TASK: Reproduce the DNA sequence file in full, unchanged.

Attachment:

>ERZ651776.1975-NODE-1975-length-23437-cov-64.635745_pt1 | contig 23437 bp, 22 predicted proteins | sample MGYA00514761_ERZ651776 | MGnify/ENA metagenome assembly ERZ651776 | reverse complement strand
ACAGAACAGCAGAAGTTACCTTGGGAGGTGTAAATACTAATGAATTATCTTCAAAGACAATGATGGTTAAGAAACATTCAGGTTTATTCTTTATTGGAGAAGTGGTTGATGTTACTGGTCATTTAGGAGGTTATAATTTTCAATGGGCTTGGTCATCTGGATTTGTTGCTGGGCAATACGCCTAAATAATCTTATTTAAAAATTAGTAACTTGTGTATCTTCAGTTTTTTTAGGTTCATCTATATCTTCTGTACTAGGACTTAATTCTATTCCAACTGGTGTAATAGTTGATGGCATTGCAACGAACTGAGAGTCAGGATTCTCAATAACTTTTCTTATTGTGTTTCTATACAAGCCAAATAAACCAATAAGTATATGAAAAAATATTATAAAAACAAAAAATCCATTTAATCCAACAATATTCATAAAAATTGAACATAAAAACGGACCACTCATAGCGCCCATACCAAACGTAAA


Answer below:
>ERZ651776.1975-NODE-1975-length-23437-cov-64.635745_pt1 | contig 23437 bp, 22 predicted proteins | sample MGYA00514761_ERZ651776 | MGnify/ENA metagenome assembly ERZ651776 | reverse complement strand
ACAGAACAGCAGAAGTTACCTTGGGAGGTGTAAATACTAATGAATTATCTTCAAAGACAATGATGGTTAAGAAACATTCAGGTTTATTCTTTATTGGAGAAGTGGTTGATGTTACTGGTCATTTAGGAGGTTATAATTTTCAATGGGCTTGGTCATCTGGATTTGTTGCTGGGCAATACGCCTAAATAATCTTATTTAAAAATTAGTAACTTGTGTATCTTCAGTTTTTTTAGGTTCATCTATATCTTCTGTACTAGGACTTAATTCTATTCCAACTGGTGTAATAGTTGATGGCATTGCAACGAACTGAGAGTCAGGATTCTCAATAACTTTTCTTATTGTGTTTCTATACAAGCCAAATAAACCAATAAGTATATGAAAAAATATTATAAAAACAAAAAATCCATTTAATCCAACAATATTCATAAAAATTGAACATAAAAACGGACCACTCATAGCGCCCATACCAAACGTAAA